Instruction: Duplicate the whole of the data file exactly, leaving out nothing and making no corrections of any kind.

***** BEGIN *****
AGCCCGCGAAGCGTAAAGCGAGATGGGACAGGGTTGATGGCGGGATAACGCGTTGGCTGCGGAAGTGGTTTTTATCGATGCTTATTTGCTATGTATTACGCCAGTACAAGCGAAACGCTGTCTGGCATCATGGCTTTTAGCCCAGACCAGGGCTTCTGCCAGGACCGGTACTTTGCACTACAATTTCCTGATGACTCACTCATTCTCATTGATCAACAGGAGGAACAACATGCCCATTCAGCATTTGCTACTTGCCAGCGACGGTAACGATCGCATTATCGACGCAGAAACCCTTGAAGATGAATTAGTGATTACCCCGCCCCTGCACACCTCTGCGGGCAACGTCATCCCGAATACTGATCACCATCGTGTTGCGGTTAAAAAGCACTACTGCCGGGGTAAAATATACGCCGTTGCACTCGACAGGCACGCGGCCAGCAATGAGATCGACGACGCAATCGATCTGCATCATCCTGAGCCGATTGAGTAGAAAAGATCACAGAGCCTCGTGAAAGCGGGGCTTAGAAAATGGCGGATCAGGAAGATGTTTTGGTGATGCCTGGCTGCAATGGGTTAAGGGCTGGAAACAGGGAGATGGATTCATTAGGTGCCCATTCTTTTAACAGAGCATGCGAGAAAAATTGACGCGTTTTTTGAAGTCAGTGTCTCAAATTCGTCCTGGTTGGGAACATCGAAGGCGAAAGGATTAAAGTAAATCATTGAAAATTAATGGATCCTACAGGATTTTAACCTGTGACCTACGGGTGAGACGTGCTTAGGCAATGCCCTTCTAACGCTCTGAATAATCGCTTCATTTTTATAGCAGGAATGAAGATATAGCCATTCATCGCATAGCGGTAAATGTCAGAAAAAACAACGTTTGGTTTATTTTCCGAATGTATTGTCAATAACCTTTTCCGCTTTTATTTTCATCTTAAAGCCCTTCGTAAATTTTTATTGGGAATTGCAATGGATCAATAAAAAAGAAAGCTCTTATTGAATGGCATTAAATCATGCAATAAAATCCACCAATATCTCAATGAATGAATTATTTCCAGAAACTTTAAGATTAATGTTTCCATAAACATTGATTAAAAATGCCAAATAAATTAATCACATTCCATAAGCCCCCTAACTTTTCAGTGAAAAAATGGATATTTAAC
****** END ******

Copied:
AGCCCGCGAAGCGTAAAGCGAGATGGGACAGGGTTGATGGCGGGATAACGCGTTGGCTGCGGAAGTGGTTTTTATCGATGCTTATTTGCTATGTATTACGCCAGTACAAGCGAAACGCTGTCTGGCATCATGGCTTTTAGCCCAGACCAGGGCTTCTGCCAGGACCGGTACTTTGCACTACAATTTCCTGATGACTCACTCATTCTCATTGATCAACAGGAGGAACAACATGCCCATTCAGCATTTGCTACTTGCCAGCGACGGTAACGATCGCATTATCGACGCAGAAACCCTTGAAGATGAATTAGTGATTACCCCGCCCCTGCACACCTCTGCGGGCAACGTCATCCCGAATACTGATCACCATCGTGTTGCGGTTAAAAAGCACTACTGCCGGGGTAAAATATACGCCGTTGCACTCGACAGGCACGCGGCCAGCAATGAGATCGACGACGCAATCGATCTGCATCATCCTGAGCCGATTGAGTAGAAAAGATCACAGAGCCTCGTGAAAGCGGGGCTTAGAAAATGGCGGATCAGGAAGATGTTTTGGTGATGCCTGGCTGCAATGGGTTAAGGGCTGGAAACAGGGAGATGGATTCATTAGGTGCCCATTCTTTTAACAGAGCATGCGAGAAAAATTGACGCGTTTTTTGAAGTCAGTGTCTCAAATTCGTCCTGGTTGGGAACATCGAAGGCGAAAGGATTAAAGTAAATCATTGAAAATTAATGGATCCTACAGGATTTTAACCTGTGACCTACGGGTGAGACGTGCTTAGGCAATGCCCTTCTAACGCTCTGAATAATCGCTTCATTTTTATAGCAGGAATGAAGATATAGCCATTCATCGCATAGCGGTAAATGTCAGAAAAAACAACGTTTGGTTTATTTTCCGAATGTATTGTCAATAACCTTTTCCGCTTTTATTTTCATCTTAAAGCCCTTCGTAAATTTTTATTGGGAATTGCAATGGATCAATAAAAAAGAAAGCTCTTATTGAATGGCATTAAATCATGCAATAAAATCCACCAATATCTCAATGAATGAATTATTTCCAGAAACTTTAAGATTAATGTTTCCATAAACATTGATTAAAAATGCCAAATAAATTAATCACATTCCATAAGCCCCCTAACTTTTCAGTGAAAAAATGGATATTTAAC